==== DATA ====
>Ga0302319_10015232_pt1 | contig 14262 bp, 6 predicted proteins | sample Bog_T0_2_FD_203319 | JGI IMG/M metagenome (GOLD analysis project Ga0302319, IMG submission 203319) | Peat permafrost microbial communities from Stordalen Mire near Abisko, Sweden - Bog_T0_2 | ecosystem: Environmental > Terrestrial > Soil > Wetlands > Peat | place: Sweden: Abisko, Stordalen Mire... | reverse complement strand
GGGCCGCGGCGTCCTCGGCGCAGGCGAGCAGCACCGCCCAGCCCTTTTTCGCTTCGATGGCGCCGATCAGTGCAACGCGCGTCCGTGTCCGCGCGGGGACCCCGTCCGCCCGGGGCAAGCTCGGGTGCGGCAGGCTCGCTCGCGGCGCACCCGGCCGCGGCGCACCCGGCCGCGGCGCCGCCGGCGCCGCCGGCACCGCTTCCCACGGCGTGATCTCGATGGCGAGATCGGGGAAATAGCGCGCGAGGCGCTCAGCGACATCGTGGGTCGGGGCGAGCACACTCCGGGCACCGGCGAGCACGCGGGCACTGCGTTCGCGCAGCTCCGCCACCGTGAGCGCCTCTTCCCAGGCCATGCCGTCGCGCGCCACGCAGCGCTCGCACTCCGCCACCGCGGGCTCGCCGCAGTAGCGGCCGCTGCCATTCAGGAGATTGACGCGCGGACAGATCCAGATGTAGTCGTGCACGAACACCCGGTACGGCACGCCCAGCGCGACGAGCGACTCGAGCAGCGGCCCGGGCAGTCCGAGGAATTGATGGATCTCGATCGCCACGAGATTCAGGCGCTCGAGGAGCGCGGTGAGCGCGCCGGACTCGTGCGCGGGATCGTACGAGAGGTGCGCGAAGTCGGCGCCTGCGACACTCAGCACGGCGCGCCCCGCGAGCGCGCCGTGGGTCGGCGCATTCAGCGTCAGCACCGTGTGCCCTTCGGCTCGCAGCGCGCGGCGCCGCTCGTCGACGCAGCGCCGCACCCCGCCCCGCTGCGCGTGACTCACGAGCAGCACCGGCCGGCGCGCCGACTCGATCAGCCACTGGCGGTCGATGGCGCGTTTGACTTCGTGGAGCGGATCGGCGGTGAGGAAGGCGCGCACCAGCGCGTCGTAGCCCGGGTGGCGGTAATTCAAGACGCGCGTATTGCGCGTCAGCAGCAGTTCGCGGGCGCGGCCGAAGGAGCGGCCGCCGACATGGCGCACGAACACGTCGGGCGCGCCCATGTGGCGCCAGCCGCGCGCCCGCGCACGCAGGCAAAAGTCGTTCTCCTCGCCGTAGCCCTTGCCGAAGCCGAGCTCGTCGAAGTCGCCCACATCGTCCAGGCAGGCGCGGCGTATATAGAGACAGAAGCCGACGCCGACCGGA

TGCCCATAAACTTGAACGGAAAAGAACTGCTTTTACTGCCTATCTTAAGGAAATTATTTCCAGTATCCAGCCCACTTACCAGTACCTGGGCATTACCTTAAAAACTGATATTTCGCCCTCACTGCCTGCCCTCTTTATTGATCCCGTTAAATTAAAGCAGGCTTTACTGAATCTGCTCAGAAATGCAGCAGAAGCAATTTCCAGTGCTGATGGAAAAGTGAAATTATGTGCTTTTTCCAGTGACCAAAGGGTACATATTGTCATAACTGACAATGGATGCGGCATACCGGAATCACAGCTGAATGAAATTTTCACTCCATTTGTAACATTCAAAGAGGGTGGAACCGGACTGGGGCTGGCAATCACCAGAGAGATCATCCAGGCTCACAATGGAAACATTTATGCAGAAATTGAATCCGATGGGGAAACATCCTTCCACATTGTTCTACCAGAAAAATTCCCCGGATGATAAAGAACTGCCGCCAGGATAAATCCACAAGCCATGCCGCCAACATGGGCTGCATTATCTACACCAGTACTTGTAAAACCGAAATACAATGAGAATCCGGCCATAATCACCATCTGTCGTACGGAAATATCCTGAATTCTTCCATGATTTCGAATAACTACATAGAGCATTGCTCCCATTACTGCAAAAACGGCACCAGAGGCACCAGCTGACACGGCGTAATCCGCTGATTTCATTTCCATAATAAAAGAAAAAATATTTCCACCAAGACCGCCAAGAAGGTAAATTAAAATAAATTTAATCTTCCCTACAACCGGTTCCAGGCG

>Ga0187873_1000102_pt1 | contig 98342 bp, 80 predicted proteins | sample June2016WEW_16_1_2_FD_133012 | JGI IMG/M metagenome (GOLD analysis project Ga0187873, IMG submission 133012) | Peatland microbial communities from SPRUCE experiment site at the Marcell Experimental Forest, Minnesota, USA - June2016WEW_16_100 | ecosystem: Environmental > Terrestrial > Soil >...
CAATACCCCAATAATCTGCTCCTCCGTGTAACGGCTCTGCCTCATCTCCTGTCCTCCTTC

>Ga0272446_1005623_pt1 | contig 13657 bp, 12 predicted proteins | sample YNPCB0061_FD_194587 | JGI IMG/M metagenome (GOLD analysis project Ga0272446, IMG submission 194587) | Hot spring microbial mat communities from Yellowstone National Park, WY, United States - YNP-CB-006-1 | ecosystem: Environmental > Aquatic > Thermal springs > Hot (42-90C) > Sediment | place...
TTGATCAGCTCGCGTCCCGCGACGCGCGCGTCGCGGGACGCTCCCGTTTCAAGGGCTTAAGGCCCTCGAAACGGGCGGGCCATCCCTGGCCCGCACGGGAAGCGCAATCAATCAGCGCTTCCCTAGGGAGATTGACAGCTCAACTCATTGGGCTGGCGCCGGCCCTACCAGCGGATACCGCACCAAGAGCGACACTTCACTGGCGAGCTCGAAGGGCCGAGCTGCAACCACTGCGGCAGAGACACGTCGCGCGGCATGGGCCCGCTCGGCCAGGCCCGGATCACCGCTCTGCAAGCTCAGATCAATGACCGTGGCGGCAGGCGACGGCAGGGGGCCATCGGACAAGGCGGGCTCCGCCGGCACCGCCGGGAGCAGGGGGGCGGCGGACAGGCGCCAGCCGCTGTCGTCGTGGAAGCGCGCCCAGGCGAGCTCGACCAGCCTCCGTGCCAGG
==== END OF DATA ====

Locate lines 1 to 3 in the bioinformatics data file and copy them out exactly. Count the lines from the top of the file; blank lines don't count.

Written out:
>Ga0302319_10015232_pt1 | contig 14262 bp, 6 predicted proteins | sample Bog_T0_2_FD_203319 | JGI IMG/M metagenome (GOLD analysis project Ga0302319, IMG submission 203319) | Peat permafrost microbial communities from Stordalen Mire near Abisko, Sweden - Bog_T0_2 | ecosystem: Environmental > Terrestrial > Soil > Wetlands > Peat | place: Sweden: Abisko, Stordalen Mire... | reverse complement strand
GGGCCGCGGCGTCCTCGGCGCAGGCGAGCAGCACCGCCCAGCCCTTTTTCGCTTCGATGGCGCCGATCAGTGCAACGCGCGTCCGTGTCCGCGCGGGGACCCCGTCCGCCCGGGGCAAGCTCGGGTGCGGCAGGCTCGCTCGCGGCGCACCCGGCCGCGGCGCACCCGGCCGCGGCGCCGCCGGCGCCGCCGGCACCGCTTCCCACGGCGTGATCTCGATGGCGAGATCGGGGAAATAGCGCGCGAGGCGCTCAGCGACATCGTGGGTCGGGGCGAGCACACTCCGGGCACCGGCGAGCACGCGGGCACTGCGTTCGCGCAGCTCCGCCACCGTGAGCGCCTCTTCCCAGGCCATGCCGTCGCGCGCCACGCAGCGCTCGCACTCCGCCACCGCGGGCTCGCCGCAGTAGCGGCCGCTGCCATTCAGGAGATTGACGCGCGGACAGATCCAGATGTAGTCGTGCACGAACACCCGGTACGGCACGCCCAGCGCGACGAGCGACTCGAGCAGCGGCCCGGGCAGTCCGAGGAATTGATGGATCTCGATCGCCACGAGATTCAGGCGCTCGAGGAGCGCGGTGAGCGCGCCGGACTCGTGCGCGGGATCGTACGAGAGGTGCGCGAAGTCGGCGCCTGCGACACTCAGCACGGCGCGCCCCGCGAGCGCGCCGTGGGTCGGCGCATTCAGCGTCAGCACCGTGTGCCCTTCGGCTCGCAGCGCGCGGCGCCGCTCGTCGACGCAGCGCCGCACCCCGCCCCGCTGCGCGTGACTCACGAGCAGCACCGGCCGGCGCGCCGACTCGATCAGCCACTGGCGGTCGATGGCGCGTTTGACTTCGTGGAGCGGATCGGCGGTGAGGAAGGCGCGCACCAGCGCGTCGTAGCCCGGGTGGCGGTAATTCAAGACGCGCGTATTGCGCGTCAGCAGCAGTTCGCGGGCGCGGCCGAAGGAGCGGCCGCCGACATGGCGCACGAACACGTCGGGCGCGCCCATGTGGCGCCAGCCGCGCGCCCGCGCACGCAGGCAAAAGTCGTTCTCCTCGCCGTAGCCCTTGCCGAAGCCGAGCTCGTCGAAGTCGCCCACATCGTCCAGGCAGGCGCGGCGTATATAGAGACAGAAGCCGACGCCGACCGGA

TGCCCATAAACTTGAACGGAAAAGAACTGCTTTTACTGCCTATCTTAAGGAAATTATTTCCAGTATCCAGCCCACTTACCAGTACCTGGGCATTACCTTAAAAACTGATATTTCGCCCTCACTGCCTGCCCTCTTTATTGATCCCGTTAAATTAAAGCAGGCTTTACTGAATCTGCTCAGAAATGCAGCAGAAGCAATTTCCAGTGCTGATGGAAAAGTGAAATTATGTGCTTTTTCCAGTGACCAAAGGGTACATATTGTCATAACTGACAATGGATGCGGCATACCGGAATCACAGCTGAATGAAATTTTCACTCCATTTGTAACATTCAAAGAGGGTGGAACCGGACTGGGGCTGGCAATCACCAGAGAGATCATCCAGGCTCACAATGGAAACATTTATGCAGAAATTGAATCCGATGGGGAAACATCCTTCCACATTGTTCTACCAGAAAAATTCCCCGGATGATAAAGAACTGCCGCCAGGATAAATCCACAAGCCATGCCGCCAACATGGGCTGCATTATCTACACCAGTACTTGTAAAACCGAAATACAATGAGAATCCGGCCATAATCACCATCTGTCGTACGGAAATATCCTGAATTCTTCCATGATTTCGAATAACTACATAGAGCATTGCTCCCATTACTGCAAAAACGGCACCAGAGGCACCAGCTGACACGGCGTAATCCGCTGATTTCATTTCCATAATAAAAGAAAAAATATTTCCACCAAGACCGCCAAGAAGGTAAATTAAAATAAATTTAATCTTCCCTACAACCGGTTCCAGGCG